Tracking a Discipline's Evolution

In lab group meetings we have been discussing the evolution and future of Spatial Data Science as a discipline.

Therefore when I recently stummbled upon a article about a reserarch project looking at the evolution of Geography based on a database of Doctoral Dissertation Titles, I couldn't help but be excited, and intrigued by the connection.

This reasearch from Kent University Professors David Kaplan and Jennifer Mapes is also reminiscent of Kelly Lab's own Shufei Lei's  recent work analyzing and mapping textual data in the context of ecological systems and adapative managment!

Just like spatial data science, Geography as a discipline has struggled with defining its' complex identity, its principles and concepts spanning and borrowing from several established discipinces. 

From the article:

"Geography is a relatively young discipline in terms of university academics, and for much of its history, geographers have struggled to define what exactly the discipline includes, said Keith Woodward, an assistant professor of geography at the University of Wisconsin at Madison.

So for a historical perspective, this type of database would be helpful looking at a timeline of how geographers defined their field, Woodward said."

The database is a compliation of 10,290 dissertations ranging back to the late 1800's with the goal of understanding the trends, concentrations, and expansion of Geography as a discipline over time. 

Although currently unpublished (look out for an article in Geographical Review early 2015) there are a few preliminary findings and possibilites that sound immensly interesting:

"The study maps which universities have high percentages of dissertations focused on domestic or foreign regions, and also shifts in which regions of the world were popular topics for dissertations."

"A database of dissertations could provide a glimpse into what academics are interested in and how their focuses shifts as de-colonization and globalization occurs, Woodward said."

"Much of the focus so far has been on the words within the dissertation titles and how they’re used. Geographers today like to explain the field as a study of space and place, Mapes said. But those words didn’t become popular in dissertations until the 1960s."

Read the full article here and look out for an article in Geographical Review early 2015.

Extremely rare plant discovered in Doyle Drive construction site

Franciscan Manzanita.jpeg

© California Academy of Sciences

The incredibly rare Franciscan Manzanita

A pair of the state's foremost experts in manzanita plants have weighed in that the bush recently uncovered during the Doyle Drive project is a living specimen of the Franciscan Manzanita -- a discovery akin to stumbling across a Dodo or Passenger Pigeon. The plant was last seen in the wild in 1947, when legendary local botanist James Roof ran in front of a platoon of bulldozers to grab a few samples of the bushes just before they were ripped from the ground as the former Laurel Hill Cemetery was converted into homes and buildings.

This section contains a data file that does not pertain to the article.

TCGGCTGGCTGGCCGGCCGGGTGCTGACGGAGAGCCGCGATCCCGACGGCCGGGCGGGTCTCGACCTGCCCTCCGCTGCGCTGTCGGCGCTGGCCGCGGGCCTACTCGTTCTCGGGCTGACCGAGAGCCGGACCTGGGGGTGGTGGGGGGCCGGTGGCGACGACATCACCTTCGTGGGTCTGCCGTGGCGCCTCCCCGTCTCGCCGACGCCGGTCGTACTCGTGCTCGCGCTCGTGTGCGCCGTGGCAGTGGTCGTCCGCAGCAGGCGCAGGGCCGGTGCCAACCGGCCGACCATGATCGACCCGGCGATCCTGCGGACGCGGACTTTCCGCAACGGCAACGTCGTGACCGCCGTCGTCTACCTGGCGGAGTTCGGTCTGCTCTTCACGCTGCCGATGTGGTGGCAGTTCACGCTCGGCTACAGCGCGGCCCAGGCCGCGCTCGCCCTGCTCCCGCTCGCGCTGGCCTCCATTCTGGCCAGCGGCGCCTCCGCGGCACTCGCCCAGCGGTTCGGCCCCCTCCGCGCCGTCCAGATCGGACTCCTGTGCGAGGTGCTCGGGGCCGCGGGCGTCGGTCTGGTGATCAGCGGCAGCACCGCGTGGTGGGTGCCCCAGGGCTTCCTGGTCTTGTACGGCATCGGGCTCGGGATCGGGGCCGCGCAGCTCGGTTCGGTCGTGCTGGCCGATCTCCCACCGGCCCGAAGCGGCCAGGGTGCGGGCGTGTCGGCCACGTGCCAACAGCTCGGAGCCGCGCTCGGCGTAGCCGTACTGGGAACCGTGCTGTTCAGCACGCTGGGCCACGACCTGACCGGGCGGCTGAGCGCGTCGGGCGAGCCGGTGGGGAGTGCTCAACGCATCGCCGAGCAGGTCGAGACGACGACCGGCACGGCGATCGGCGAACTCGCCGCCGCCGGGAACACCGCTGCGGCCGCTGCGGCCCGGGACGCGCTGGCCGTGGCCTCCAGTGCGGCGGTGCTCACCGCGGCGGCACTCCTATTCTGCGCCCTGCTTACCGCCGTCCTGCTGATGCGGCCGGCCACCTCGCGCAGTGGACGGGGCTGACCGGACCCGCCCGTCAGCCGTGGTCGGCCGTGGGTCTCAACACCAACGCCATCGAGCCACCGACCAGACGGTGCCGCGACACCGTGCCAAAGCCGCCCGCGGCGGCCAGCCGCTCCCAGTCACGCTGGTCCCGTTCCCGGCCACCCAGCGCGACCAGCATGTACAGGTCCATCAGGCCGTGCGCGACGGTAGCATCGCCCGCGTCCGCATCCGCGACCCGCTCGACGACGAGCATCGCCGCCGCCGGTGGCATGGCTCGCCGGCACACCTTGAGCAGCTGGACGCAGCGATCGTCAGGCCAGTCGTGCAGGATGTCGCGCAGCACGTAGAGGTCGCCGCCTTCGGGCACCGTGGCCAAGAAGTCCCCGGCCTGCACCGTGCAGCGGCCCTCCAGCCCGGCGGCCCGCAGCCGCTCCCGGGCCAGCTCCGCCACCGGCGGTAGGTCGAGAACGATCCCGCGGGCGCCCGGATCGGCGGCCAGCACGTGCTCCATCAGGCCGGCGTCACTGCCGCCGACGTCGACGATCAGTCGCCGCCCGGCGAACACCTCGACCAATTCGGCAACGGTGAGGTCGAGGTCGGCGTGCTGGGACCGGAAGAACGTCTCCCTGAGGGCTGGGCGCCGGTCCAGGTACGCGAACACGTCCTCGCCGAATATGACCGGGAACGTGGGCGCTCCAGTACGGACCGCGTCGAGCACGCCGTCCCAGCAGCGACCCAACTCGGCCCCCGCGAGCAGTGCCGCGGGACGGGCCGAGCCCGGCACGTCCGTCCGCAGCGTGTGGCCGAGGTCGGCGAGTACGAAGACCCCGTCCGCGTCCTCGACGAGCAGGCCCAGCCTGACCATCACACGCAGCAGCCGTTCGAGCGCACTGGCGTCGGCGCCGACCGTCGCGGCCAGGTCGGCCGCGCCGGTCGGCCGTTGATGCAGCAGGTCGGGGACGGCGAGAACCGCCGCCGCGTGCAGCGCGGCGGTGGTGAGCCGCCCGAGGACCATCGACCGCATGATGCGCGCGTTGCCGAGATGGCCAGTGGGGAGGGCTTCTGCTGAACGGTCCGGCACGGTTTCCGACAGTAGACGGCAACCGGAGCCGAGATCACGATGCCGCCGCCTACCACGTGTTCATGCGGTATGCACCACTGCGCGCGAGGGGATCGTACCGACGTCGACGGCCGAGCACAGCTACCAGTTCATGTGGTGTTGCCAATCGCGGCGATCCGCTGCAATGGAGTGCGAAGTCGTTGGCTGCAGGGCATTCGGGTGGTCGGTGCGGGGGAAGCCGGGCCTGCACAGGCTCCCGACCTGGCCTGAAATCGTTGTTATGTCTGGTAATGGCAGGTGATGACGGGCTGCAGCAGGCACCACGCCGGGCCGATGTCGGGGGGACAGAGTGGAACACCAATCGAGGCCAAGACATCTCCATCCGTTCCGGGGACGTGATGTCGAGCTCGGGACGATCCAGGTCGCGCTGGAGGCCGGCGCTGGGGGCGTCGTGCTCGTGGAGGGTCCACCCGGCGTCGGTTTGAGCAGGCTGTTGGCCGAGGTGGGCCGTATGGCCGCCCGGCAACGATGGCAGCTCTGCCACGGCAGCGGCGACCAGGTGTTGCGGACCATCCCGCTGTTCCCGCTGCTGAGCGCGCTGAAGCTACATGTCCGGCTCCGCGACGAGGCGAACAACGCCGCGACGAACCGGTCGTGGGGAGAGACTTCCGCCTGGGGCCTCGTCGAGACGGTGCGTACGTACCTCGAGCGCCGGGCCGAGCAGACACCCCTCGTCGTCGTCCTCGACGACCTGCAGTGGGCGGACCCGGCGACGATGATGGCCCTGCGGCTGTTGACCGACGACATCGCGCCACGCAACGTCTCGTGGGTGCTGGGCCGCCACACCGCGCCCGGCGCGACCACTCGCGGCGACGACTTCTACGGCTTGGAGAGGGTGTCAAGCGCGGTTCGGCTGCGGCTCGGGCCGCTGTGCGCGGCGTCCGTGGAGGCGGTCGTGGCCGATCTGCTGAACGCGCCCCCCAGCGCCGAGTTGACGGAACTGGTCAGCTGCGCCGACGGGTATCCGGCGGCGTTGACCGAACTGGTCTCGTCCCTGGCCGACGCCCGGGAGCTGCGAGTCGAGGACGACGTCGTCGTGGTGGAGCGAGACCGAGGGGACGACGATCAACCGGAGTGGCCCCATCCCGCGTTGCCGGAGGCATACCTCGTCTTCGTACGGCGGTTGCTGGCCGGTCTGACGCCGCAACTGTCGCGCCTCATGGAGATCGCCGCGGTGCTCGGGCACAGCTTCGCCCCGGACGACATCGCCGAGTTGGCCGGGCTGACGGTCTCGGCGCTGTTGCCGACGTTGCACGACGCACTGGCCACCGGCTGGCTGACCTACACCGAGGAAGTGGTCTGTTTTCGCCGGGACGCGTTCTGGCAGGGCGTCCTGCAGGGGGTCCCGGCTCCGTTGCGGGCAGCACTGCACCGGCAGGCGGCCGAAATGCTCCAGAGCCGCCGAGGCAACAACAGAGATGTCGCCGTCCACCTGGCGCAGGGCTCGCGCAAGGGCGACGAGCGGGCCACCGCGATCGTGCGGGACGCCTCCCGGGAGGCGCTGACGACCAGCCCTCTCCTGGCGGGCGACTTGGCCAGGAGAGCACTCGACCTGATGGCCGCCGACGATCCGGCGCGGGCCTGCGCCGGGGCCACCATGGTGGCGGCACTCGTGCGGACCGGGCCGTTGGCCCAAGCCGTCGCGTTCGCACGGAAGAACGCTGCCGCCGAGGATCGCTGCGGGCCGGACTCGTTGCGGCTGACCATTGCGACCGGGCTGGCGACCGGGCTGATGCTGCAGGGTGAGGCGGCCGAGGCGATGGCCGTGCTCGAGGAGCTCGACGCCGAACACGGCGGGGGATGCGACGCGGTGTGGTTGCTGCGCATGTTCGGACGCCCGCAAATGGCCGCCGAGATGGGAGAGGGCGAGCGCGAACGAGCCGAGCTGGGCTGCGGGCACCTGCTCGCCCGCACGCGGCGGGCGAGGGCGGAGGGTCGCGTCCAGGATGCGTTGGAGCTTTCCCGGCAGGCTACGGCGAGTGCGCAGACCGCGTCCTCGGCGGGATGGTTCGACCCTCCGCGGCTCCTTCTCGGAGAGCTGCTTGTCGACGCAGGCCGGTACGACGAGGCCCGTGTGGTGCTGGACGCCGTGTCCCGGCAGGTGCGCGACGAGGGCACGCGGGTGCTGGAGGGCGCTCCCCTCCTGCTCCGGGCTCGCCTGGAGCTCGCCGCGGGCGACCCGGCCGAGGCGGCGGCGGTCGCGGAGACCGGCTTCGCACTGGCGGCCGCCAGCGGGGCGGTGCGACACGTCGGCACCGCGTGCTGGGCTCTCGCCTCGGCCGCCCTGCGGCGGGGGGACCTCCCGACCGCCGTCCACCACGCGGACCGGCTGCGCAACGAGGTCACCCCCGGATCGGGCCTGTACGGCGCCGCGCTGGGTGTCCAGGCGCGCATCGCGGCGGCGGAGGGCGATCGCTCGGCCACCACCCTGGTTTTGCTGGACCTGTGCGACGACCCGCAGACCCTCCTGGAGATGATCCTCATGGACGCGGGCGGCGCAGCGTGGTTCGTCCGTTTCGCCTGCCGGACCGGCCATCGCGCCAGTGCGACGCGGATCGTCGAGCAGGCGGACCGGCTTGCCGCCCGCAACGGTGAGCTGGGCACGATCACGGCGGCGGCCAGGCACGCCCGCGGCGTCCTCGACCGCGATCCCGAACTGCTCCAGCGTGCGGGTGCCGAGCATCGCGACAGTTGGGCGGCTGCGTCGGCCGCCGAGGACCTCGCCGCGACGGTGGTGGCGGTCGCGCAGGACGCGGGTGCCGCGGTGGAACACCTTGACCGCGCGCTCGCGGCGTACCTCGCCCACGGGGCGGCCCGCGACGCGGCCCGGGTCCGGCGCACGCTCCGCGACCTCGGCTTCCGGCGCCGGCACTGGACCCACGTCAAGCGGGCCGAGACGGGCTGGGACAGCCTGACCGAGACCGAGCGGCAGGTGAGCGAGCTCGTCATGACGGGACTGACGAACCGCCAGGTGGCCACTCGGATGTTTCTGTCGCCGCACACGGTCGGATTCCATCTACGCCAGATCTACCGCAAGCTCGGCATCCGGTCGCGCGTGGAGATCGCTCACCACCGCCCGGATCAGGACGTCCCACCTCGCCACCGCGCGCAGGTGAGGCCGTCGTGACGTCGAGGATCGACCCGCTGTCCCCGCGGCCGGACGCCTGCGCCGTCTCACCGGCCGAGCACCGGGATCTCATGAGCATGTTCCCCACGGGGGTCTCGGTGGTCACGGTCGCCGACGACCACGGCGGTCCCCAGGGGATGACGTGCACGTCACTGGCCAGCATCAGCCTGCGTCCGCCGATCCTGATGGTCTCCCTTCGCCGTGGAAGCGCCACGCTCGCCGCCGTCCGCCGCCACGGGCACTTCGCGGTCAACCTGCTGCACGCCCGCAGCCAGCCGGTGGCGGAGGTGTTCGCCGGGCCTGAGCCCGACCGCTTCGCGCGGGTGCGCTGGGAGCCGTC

"It's a very big story," said a laughing Mike Vasey, a lecturer at San Francsico State called in by Presidio officials to examine the plant. Both Vasey and Professor Tom Parker believe the bush to be the genuine article. So they're excited. But two factors are mitigating their joy. First, they'll have to wait a month or two until the plant buds to do a chromosome count and determine it really is the Franciscan Manzanita. And, second, it's smackdab in the middle of where the highway is supposed to go.

"It's hard to say exactly what's going to happen," said Vasey. "My impression is that there's a good chance the individual may be relocated -- hopefully successfully -- and many cuttings will be taken so the genotype can be preserved."

Botanists are fortunate to have several different "bloodlines" of the Franciscan Manzanita -- the cuttings Roof ran in front of the bulldozers to obtain were successfully planted in the East Bay Regional Parks Botanical Garden, where their ancestors thrive still.

Vasey believes the plant in question -- the location of which is being kept guarded for obvious reasons -- may be 40 to 70 years old. It grew on a small outcropping of serpentine rock bordered by the concrete of the highway and the dormant seed may have been stimulated by highway work decades ago. During the current work, plants surrounding the manzanita were cleared, and the bush caught the eye of an ecologist. He called in officials from the Presidio, who, in turn, called in Vasey and Parker.

The Franciscan Manzanita is the close cousin -- and possible genetic precursor -- to the Raven's Manzanita. That extremely rare plant is down to its last genetic individual; the "mother plant" is believed to be more than a century old and sits in an undisclosed location in the Presidio some miles from the newly rediscovered Franciscan Manzanita

  (reposted from SF Weekly blog)